I hoped that if I did these things, Dad would see our relationship was backward — that I was behaving like the responsible parent — and make it right again. But the morning after our four-way dinner, nothing had changed between us.
“I totally thought I was getting laid last night,” Dad said.
We were on a hiking path near the village of Dar Imlil.
“Oh yeah,” I said in a hollow voice. “What happened?”
“We smoked a doobie right there on the roof. Then I went back to their room.”
I pulled the map out of my backpack. I knew where we were but tricked myself into believing that I needed to check. Just to be sure.
“We looked at more photos on the bed. Then they said they were tired, and that was it. I came back to the room, but you were already asleep.”
“Those British accents, though …” My father drew air through his teeth. “They’re sexy, baby, yeah!”
I stared at my father, trying to repress my anger. Here we were, in an exotic country thousands of miles from home. Why couldn’t Dad stop thinking about women and take a second to appreciate the scenery? It was the trip of a lifetime, but my father seemed to regard it as a mere blip. Years later, he would still be able to recall the names of the women we met, but everything else — the name of our camel, our guide and the countless meals we shared together — would be forgotten, as if they paled in comparison.
“Is something the matter?”
“No,” I said, without emotion. “Everything’s fine.”
A few days later we reached the last stop on our itinerary and flew home to Canada.
In the weeks and months that followed, I thought about our trip and what it had meant for my relationship with my father. By serving as a model of discipline and self-control, I’d hoped to change his nature. But my father was never going to change. We could travel halfway across the world, and Dad would still be Dad: a 60-year-old man with a 16-year-old’s heart.
It was only after I started looking at photos from our trip, and remembering how I’d felt on the mountaintop that day, that I started to see another side to it. Yes, my father could be wild — but his recklessness had made me responsible. My personality had arisen in reaction to his. I was stubborn, hardworking and independent. Without having a strong male figure in my life, I’d learned to become one myself.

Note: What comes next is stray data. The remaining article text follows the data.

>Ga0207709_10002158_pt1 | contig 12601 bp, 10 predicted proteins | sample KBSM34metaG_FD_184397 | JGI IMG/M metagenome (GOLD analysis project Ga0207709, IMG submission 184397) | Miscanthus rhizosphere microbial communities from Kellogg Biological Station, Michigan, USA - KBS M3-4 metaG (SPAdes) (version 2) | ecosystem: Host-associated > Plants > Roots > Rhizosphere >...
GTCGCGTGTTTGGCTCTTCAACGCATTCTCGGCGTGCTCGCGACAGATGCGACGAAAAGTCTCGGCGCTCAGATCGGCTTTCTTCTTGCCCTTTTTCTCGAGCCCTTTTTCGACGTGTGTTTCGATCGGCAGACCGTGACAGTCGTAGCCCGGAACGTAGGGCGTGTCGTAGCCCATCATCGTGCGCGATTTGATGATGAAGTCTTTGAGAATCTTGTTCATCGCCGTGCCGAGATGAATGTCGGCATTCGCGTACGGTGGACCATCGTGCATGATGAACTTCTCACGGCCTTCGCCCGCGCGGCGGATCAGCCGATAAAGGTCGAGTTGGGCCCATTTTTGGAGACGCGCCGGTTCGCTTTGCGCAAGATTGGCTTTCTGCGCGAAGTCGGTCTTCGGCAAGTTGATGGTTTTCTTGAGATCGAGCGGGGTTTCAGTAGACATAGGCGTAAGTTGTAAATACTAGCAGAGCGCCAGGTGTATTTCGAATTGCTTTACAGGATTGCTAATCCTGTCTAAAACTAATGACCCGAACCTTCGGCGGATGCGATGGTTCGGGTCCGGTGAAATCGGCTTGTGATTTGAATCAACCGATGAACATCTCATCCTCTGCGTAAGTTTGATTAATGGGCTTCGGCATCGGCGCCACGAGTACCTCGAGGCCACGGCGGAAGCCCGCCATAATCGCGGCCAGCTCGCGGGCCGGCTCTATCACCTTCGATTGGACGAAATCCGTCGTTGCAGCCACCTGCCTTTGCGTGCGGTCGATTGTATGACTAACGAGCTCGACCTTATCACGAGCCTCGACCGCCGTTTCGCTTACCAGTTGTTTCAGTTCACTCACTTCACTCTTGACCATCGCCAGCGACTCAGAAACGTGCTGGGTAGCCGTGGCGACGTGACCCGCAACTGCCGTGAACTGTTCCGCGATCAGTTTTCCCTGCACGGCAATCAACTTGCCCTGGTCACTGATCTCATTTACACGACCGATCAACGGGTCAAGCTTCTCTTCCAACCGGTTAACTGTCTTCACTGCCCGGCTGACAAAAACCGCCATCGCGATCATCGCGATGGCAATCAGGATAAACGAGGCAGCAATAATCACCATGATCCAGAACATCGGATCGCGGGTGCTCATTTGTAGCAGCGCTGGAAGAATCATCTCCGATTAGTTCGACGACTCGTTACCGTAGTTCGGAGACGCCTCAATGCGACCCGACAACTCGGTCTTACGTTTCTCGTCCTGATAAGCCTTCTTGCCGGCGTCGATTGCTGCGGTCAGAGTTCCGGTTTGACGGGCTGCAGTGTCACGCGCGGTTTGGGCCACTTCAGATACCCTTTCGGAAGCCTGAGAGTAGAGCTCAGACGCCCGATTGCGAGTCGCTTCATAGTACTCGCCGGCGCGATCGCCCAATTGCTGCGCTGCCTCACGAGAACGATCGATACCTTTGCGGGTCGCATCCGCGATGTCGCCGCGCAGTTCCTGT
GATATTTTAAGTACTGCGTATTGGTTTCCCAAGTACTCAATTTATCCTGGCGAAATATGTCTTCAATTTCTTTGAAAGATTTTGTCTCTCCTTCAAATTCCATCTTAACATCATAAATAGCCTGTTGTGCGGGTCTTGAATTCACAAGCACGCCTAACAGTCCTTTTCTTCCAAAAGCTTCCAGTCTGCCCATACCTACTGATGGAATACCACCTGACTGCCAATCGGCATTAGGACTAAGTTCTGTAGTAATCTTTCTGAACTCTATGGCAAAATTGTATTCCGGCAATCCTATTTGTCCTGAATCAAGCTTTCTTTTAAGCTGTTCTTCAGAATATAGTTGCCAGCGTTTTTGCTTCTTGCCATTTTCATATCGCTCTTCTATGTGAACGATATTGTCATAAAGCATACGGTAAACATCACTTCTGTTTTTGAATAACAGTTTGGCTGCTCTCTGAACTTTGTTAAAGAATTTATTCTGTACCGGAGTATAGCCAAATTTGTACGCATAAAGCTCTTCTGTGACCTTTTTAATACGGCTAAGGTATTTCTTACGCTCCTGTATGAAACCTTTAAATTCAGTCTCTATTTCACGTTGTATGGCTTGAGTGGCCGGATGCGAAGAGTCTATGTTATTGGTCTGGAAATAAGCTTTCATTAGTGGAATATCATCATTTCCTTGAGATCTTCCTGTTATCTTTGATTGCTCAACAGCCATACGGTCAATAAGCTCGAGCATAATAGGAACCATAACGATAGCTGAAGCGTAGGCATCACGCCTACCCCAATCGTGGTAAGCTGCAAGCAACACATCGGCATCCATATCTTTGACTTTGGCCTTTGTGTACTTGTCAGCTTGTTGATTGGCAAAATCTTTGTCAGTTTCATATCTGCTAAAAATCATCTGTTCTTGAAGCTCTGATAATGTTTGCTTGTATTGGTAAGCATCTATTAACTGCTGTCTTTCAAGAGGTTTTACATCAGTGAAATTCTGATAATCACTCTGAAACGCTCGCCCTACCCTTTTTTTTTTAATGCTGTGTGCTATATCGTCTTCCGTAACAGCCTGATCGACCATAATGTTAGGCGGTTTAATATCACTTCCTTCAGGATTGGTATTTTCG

That’s when I felt a flood of emotion. Relief, joy, sadness and fear all rolled into one. Looking at a photo of us sitting on top of a moonlit sand dune brought tears to the back of my throat. My whole identity was based on my father. If I could accept him for who he was, I could finally accept myself. I’d built incredible expectations around my self-perception — I had to be perfect at all times — and now that was burning away like shadows in the morning sun, I was finally free. Free to have desires and vices live everyone else. Free to be imperfect.
In 2010, when Dad began dating a woman who was a whole 24 hours older than me, I was genuinely happy for him. Two years later I was able to give my father a copy of my very first book. He shook my hand, beamed at me and shook it again. Then he stood up in the middle of the restaurant to make an announcement.
“World’s proudest father talking here,” he said. “My son just published a book.”
Today I’ve accepted our relationship for what it is. My dad and I don’t always (or even often) share the same opinions. There are still things he does and says that drive me crazy. But beneath our differences of opinion is a loving acknowledgment that we really aren’t so different after all. Propriety or promiscuity, we’re both driven by passion, emotion and desire.
Years from now, when I have kids of my own, I’m sure the pendulum will swing the other way. My kids will think of me as I thought of my father, and the way Dad thought of Grandpa: as someone to rebel against, and prove wrong through example.
When they do I’ll remember my father, and the time we traveled to Morocco to see the beauty — all the beauty — this world has to offer.